Project aimed at eliminating anthrax as a potential weapon for terrorists

La Trobe University scientists are using their own unique peptide 'library' containing a thousand million molecular sequences in a project aimed at eliminating anthrax as a potential weapon for terrorists.

At the BIO 2004 biotechnology conference in San Francisco, USA, this week Victorian Premier, Steve Bracks, referred to research by La Trobe University scientists that had the potential to create a simple test to detect anthrax spores and protect against their deadly damage.

The La Trobe team, headed by molecular biologist Dr Mick Foley, is working with researchers at the CSIRO and the project is being carried out within the national Cooperative Research Centre for Diagnostics, of which La Trobe is a member.

The 'library' should enable them to identify molecules which potentially can be used in two ways. One is to prevent the spread of anthrax by detecting the presence of its spores before they enter a human. The other is to stop anthrax carrying out its often fatal work after infection.

Dr Foley says one molecule the team has found, code named T1, has the right characteristics. It will hopefully eliminate the aspect that makes anthrax so deadly once it enters the human body. This is the fact that by the time the disease is diagnosed as anthrax - rather than the common cold or other viral infections which have similar symptoms in their early stages - it is usually too late to save the victim's life.

Even though infection caused by anthrax spores may do little harm initially, by the time symptoms are diagnosed, they have already produced the deadly anthrax toxin which kills cells in the immune system.

The research aims to identify and put to use a suitable molecule which will prevent the active part of the toxin from causing this carnage within human cells. A 'library' of one thousand million molecular sequences, developed to assist malaria glandular fever research by La Trobe University senior researcher, Drs Joanne Casey and Andy Coley, has become the vital tool in the anthrax research.

Joint La Trobe doctoral student, Mr Ross Weston - working with his La Trobe supervisor, Dr Foley - says that Bacillus anthracis, which causes anthrax, was one of the most potent and potentially damaging biological warfare agents.

Toxins are often found in fatal concentrations before diagnosis, and currently there are no therapeutics against the toxin. One of three proteins which comprise the toxin, LF (lethal factor) is the problem.

After an anthrax spore enters the body, LF can bind to cells of different parts of the body, including the skin, lungs or intestines via a 'receptor' - a protein on the surface of a cell that usually binds to some normal protein in the body. Once inside, it acts like a pair of molecular shears, cutting an important protein, causing the cells to crash.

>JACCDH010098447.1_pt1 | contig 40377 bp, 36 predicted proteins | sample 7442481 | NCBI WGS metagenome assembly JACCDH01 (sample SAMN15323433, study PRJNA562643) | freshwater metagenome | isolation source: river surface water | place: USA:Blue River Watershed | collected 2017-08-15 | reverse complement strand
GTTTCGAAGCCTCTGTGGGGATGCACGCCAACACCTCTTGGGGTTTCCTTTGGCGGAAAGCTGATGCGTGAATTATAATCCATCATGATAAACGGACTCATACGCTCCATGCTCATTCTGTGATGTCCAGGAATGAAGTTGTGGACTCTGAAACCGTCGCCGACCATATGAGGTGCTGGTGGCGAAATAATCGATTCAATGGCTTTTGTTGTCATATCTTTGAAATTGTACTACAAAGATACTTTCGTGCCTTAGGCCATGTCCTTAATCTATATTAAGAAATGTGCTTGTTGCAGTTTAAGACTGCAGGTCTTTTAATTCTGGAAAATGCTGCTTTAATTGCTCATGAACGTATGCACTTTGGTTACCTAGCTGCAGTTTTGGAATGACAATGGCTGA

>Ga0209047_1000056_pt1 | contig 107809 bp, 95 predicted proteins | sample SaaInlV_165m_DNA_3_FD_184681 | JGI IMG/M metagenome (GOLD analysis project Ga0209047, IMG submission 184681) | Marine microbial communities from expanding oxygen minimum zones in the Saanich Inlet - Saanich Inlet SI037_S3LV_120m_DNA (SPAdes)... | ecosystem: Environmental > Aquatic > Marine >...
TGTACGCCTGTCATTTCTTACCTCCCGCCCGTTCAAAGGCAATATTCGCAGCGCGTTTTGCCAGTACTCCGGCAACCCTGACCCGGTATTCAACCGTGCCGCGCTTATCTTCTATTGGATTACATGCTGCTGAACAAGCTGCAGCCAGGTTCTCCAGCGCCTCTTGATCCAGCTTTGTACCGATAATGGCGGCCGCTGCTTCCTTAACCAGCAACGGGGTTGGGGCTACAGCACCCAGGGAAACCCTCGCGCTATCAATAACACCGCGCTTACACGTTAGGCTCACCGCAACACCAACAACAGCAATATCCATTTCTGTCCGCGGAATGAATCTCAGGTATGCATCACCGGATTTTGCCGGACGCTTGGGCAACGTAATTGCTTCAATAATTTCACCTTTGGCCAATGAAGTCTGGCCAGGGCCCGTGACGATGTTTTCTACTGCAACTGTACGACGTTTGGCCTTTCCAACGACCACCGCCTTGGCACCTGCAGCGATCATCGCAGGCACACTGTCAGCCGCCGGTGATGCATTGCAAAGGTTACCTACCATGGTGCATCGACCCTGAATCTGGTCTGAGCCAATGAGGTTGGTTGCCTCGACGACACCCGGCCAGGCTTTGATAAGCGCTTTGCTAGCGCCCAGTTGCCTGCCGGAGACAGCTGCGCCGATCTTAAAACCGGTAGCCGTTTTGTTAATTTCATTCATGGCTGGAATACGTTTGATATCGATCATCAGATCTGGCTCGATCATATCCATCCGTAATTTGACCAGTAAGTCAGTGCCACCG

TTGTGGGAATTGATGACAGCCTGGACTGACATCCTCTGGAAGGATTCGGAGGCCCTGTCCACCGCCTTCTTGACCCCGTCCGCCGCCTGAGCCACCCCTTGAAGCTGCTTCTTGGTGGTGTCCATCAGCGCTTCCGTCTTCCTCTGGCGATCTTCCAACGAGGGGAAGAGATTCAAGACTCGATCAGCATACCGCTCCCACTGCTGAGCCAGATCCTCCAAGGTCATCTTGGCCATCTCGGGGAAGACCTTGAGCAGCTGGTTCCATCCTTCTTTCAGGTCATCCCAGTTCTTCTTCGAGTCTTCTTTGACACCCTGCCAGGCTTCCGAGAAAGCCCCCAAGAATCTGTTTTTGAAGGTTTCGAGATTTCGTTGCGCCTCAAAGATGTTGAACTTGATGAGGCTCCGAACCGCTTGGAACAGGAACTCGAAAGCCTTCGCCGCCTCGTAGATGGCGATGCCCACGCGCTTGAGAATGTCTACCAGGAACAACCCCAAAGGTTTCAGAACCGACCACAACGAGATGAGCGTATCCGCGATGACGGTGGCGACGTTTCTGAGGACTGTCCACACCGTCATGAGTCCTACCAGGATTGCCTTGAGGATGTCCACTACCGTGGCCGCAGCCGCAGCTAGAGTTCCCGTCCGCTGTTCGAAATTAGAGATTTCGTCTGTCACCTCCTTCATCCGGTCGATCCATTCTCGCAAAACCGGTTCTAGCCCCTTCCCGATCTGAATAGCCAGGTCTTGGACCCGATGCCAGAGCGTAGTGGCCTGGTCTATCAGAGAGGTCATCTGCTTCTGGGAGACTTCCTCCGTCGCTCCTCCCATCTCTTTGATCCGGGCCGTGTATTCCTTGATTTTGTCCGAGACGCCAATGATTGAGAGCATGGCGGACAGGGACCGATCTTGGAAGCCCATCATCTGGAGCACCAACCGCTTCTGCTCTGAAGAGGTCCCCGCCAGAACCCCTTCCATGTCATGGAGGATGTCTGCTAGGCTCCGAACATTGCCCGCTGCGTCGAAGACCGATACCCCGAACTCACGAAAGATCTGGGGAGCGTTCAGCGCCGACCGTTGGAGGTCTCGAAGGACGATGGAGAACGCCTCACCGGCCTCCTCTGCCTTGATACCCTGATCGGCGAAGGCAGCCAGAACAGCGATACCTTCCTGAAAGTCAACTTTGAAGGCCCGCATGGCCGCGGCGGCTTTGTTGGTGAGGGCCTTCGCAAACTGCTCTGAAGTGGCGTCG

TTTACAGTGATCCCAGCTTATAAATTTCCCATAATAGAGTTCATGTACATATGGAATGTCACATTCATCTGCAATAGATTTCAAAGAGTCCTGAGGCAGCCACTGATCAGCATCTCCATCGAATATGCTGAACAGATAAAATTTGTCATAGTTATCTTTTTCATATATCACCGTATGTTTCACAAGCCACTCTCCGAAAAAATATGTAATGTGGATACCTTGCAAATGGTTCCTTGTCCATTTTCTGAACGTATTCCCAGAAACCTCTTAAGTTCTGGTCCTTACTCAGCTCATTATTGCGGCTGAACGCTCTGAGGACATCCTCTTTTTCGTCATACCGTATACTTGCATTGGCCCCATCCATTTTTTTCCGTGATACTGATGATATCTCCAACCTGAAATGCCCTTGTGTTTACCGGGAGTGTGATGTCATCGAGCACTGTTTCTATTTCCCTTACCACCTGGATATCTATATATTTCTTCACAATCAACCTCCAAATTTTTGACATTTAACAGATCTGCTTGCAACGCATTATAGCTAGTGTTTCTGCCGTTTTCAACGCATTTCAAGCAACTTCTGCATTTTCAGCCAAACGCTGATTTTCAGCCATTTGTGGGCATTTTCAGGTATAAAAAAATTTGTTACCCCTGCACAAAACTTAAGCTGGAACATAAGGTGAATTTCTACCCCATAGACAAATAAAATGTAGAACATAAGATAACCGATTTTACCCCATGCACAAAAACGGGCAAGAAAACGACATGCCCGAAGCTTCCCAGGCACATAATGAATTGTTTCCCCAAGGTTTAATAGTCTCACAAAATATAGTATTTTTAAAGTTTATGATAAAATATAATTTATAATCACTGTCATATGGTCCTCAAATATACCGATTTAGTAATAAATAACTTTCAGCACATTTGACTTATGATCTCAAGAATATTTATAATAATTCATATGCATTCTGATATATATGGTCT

This is where the 'peptide collection' comes into operation. Called a 'phage display library', it is a collection of peptides housed on the surface of bacteriophage - a virus that infects bacteria. A whole library can fit in a single drop of water, which can be 'panned' to find 'ligands', molecules that display an affinity with another molecule by attaching itself to it.

Dr Foley says the system enables the researchers to pass millions of molecules over a desired target like, for example, the anthrax toxin LF to find any that might bind tightly to it. By this method Mr Weston found that T1 binds to LF.

'Indeed T1 seems to bind to the business end of the toxin - the so-called 'active site' that the toxin uses to slice its protein target - suggesting that it might be a useful compound in the search for an anthrax therapy. Work continues to find other ligands as each has different characteristics that might be of value.

'We now need to work with T1 and any other suitable peptides we can find to ascertain whether we can use them to develop both a diagnostic device or ÏscreenÓ to detect the presence of anthrax spores, and a therapeutic drug which can be administered immediately somebody displays anthrax symptoms to stop the toxin from doing its is work. This would be a very cheap drug as the T1 peptide can be easily and economically synthesised.

' Dr Foley explains that the T1 peptide, or molecules derived from it, would bind to the anthrax toxin and act like a 'spanner in the works' protecting cells that would normally be killed. 'Other peptides that bind to anthrax spores could be used to detect spores in air or in suspicious letters, as happened in the US in September 2001.

'We could imagine, for example, sampling the air around major sporting events that may be targets for bio-terrorists, like the Olympics, and using a peptide to sense the presence of these spores. The test could give a colour signal if spores are detected and no colour if they are absent. Ultimately the test should be simple and cheap - a bit like a pregnancy test.'

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